Friday, September 21, 2012

Uglies by Scott Westerfeld

Reviewed by Jacey.


Everybody gets to be supermodel gorgeous. What could be wrong with that? Tally is about to turn sixteen, and she can't wait. Not for her license -- for turning pretty. In Tally's world, your sixteenth birthday brings an operation that turns you from a repellent ugly into a stunningly attractive pretty and catapults you into a high-tech paradise where your only job is to have a really great time. In just a few weeks Tally will be there.
But Tally's new friend Shay isn't sure she wants to be pretty. She'd rather risk life on the outside. When Shay runs away, Tally learns about a whole new side of the pretty world and it isn't very pretty. The authorities offer Tally the worst choice she can imagine: find her friend and turn her in, or never turn pretty at all. The choice Tally makes changes her world forever.

**Spoilers alert**

I picked up Uglies after wondering why it was so popular. My answer mostly lies in the book’s eerie similarities to the Twilight Zone’s infamous episode “Number 12 looks just like you.” It takes place in a dystopian society where at age 16, everyone undergoes a complex cosmetic procedure where you are turned into a “Pretty;” your eyes and lips get bigger, your skin is perfect, and your face is made completely symmetrical. Basically, you become what is genetically desirable, which prevents anyone from feeling less than others, and once again spurring another worldwide conflict that happened centuries before. Until then, you are a designated “Ugly.” The main protagonist Tally Youngblood is an Ugly that is all too anxious to turn into a Pretty, after seeing her best friend Peris turn Pretty and get to move to PrettyTown, A teenage paradise, where one parties to their heart's content until you are placed by the government, without her. Having a few more months on her own as an Ugly, she meets a girl named Shay who also is soon to turn Pretty. Unlike Tally though, She likes her “deformities” and does not want to undergo the surgery. Instead she runs for the hills for the "Smoke" a hideout for people who have fled the government that forces a society to become Evolution’s definition of “beautiful.”  In her absence, Tally is then stopped from being made Pretty on her 16 birthday and is instead sent as an infiltrator to find her friend and the hide out of the “Smokies.”
The concept and ideas behind this novel are spooky and are bound to cause a few hairs to stand on end. There are several scenes in which the reader is taken into the state of mind of an Ugly, where personality has no say in what may be deemed attractive and it is believed that you will always be ugly without the help of the government-mandated procedure. Not only do these examples portray a fear of entire dependence on a tyrannical government, it also shows an innate self loathing that the government itself has produced in its populace by portraying those that refuse to depend them as Ugly, not as individuals. Additionally there’s a heart-warming scene where Tally comes to learn what is beauty really is and discovers natural-born attraction and love. The loss of one of the characters in being forced to be a Pretty is heartbreaking. All of these concepts are very insightful, and have the potential for a good read.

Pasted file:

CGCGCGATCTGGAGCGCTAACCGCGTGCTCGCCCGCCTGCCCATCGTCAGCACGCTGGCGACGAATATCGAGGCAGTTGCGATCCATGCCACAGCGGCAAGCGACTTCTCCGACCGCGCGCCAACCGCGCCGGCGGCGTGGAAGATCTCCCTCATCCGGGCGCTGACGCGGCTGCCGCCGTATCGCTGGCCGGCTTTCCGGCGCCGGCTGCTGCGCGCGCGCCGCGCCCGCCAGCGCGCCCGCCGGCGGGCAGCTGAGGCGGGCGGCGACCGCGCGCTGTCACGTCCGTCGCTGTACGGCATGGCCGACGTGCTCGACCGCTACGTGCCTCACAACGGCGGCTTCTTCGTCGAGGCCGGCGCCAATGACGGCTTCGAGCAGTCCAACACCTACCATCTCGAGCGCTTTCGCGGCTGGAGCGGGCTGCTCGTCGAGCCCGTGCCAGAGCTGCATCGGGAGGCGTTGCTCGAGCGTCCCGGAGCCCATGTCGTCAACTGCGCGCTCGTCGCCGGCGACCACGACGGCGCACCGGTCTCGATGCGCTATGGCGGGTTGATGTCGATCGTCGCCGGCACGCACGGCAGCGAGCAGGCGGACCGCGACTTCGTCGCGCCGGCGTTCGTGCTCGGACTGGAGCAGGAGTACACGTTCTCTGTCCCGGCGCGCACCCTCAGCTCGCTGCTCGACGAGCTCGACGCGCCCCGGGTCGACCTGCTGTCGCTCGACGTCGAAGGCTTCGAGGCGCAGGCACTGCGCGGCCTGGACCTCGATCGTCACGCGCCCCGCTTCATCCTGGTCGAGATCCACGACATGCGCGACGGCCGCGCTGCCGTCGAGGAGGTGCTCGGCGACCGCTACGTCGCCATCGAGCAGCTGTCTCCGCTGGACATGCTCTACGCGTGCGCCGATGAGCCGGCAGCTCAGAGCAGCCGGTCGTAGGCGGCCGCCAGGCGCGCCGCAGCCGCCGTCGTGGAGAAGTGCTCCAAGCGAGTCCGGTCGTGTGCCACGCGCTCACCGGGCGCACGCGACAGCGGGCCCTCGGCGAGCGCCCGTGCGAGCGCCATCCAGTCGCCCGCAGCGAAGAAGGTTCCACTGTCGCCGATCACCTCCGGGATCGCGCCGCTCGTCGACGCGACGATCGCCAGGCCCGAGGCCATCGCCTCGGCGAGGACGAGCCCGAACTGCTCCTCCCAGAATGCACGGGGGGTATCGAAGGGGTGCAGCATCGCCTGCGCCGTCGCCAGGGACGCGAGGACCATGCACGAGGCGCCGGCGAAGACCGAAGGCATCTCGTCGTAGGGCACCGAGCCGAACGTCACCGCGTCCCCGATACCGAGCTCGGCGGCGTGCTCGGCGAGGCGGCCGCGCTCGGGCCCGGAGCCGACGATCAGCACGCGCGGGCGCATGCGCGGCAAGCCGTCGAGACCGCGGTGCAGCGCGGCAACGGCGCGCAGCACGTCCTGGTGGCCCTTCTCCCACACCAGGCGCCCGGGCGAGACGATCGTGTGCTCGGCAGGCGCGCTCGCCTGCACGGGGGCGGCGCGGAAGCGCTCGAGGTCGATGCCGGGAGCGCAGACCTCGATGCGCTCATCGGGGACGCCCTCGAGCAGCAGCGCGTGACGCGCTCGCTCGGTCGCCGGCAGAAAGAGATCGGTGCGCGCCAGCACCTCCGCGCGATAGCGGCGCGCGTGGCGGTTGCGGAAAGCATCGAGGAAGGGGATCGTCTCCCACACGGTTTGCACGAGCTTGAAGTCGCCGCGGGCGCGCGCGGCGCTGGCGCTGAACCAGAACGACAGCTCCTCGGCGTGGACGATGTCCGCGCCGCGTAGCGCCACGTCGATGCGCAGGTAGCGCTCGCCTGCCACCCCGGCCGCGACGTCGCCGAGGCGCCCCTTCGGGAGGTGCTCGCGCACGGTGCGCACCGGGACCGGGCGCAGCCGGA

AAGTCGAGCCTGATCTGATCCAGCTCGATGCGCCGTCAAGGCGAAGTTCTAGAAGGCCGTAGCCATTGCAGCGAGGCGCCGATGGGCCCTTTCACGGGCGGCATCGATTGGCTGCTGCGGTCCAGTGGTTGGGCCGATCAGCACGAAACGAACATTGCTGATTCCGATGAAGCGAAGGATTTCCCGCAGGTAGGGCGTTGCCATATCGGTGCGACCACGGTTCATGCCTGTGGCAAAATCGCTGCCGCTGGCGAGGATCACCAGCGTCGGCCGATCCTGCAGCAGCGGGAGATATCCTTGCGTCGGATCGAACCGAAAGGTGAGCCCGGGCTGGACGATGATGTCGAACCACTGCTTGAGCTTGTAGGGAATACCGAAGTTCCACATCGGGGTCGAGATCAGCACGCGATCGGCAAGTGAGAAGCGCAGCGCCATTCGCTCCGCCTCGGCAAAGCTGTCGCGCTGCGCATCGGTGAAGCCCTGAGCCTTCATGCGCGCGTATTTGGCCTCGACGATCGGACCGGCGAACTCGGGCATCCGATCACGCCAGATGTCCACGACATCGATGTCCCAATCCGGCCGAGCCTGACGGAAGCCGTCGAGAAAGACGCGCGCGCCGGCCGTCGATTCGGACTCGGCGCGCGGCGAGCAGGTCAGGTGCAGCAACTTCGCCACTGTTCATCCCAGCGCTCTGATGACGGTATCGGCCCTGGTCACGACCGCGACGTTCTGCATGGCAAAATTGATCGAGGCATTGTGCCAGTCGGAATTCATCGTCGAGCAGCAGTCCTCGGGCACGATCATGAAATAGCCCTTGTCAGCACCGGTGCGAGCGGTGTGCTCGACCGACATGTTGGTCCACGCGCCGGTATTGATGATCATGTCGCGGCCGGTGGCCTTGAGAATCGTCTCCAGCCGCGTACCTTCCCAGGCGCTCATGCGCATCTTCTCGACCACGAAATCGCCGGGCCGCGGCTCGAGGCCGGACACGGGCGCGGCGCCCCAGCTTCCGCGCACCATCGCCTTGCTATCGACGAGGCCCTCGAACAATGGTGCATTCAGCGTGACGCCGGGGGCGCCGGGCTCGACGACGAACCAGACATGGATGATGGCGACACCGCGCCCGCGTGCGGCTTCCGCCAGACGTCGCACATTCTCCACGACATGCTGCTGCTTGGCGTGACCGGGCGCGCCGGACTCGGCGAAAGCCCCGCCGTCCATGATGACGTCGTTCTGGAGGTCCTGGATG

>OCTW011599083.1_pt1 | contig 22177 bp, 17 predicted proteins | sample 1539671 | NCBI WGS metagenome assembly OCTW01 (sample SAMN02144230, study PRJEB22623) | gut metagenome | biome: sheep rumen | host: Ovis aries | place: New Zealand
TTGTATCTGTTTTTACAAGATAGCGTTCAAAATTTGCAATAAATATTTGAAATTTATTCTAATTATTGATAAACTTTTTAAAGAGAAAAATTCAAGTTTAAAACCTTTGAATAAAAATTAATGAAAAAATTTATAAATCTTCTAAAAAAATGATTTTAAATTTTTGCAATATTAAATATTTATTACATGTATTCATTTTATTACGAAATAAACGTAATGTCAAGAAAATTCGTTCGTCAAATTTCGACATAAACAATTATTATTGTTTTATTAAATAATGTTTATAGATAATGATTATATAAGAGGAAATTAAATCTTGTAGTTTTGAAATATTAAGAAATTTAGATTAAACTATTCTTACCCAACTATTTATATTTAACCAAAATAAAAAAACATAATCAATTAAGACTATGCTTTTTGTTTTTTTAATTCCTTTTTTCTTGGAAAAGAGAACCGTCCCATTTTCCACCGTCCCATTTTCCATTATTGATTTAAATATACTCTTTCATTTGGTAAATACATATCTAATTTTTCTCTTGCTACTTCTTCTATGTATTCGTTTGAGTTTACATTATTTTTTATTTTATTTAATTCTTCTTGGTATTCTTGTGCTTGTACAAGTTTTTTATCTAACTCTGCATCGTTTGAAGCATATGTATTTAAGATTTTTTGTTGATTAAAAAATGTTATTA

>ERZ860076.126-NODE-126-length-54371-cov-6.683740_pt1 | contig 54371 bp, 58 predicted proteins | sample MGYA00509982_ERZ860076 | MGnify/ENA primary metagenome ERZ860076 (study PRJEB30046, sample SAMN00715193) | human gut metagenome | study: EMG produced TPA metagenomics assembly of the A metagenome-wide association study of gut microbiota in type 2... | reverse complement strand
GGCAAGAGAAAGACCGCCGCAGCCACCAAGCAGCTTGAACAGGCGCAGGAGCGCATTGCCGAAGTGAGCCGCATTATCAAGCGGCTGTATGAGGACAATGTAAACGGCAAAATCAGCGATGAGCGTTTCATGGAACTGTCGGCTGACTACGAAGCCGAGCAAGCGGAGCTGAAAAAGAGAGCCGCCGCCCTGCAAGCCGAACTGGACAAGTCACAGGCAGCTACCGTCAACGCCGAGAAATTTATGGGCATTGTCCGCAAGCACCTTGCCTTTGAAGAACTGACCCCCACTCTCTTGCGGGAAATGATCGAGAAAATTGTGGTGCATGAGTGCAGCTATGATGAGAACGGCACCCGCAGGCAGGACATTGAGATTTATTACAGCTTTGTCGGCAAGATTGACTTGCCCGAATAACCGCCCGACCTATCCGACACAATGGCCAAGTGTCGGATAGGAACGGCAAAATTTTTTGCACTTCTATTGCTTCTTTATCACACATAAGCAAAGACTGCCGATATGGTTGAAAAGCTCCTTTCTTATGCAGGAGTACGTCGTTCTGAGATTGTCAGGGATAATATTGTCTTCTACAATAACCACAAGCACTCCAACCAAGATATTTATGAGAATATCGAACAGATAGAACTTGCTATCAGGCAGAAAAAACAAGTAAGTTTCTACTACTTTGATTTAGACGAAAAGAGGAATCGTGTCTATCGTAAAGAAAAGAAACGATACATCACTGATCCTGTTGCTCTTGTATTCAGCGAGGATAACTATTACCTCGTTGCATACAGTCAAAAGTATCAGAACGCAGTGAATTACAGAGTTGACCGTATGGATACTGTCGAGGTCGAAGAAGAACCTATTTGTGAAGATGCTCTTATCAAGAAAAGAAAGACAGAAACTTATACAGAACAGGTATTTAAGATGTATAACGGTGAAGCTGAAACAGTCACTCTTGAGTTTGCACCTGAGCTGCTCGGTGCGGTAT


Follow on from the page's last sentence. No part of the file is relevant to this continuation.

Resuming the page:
Unfortunately for the readers, Westerfeld seems to deliver these concepts somewhat crudely. I felt that for a lot of the plot development in this book, Westerfeld  waters a ton of action and dialogue.  Characters frequently move from point A to point B with very little detail in how they got there or what was being discussed. Essentially, Westerfeld seems to forget one of first lessons in creative writing: Show don’t tell. Oftentimes Tally would come across a character who seems really intriguing and makes you want to hear more, but before that could happen, she was off again on her hoverboard to another location, or she’s off in the woods learning to hoverboard, or she’s going to work on her hoverboard, or off to see her friends ON A HOVERBOARD. This constant jerking around and repetition became infuriating, and while sitting on the plane reading the last few pages, I literally had to force myself to not throw the book into the toilet and flush it into oblivion. Furthermore, while reading this I could not help but feel very little sympathy for Tally Youngblood as she debated whether she should turn the Smokies, or when as she ponders over her feelings for David who is pretty much Shay’s boyfriend and love of her life. Really, her decisions and thoughts alienated me from her for a good chunk of the novel.  Honestly, I may be interested in picking up the sequel just to see what happens next and because the third novel talks about the “Specials” who have superhuman strength and though are the baddies in this, they pretty much kick ass.  However, I would not recommend buying this book at the original sales price of $8.99, but rather at the price I bought it for at the book barn: $1

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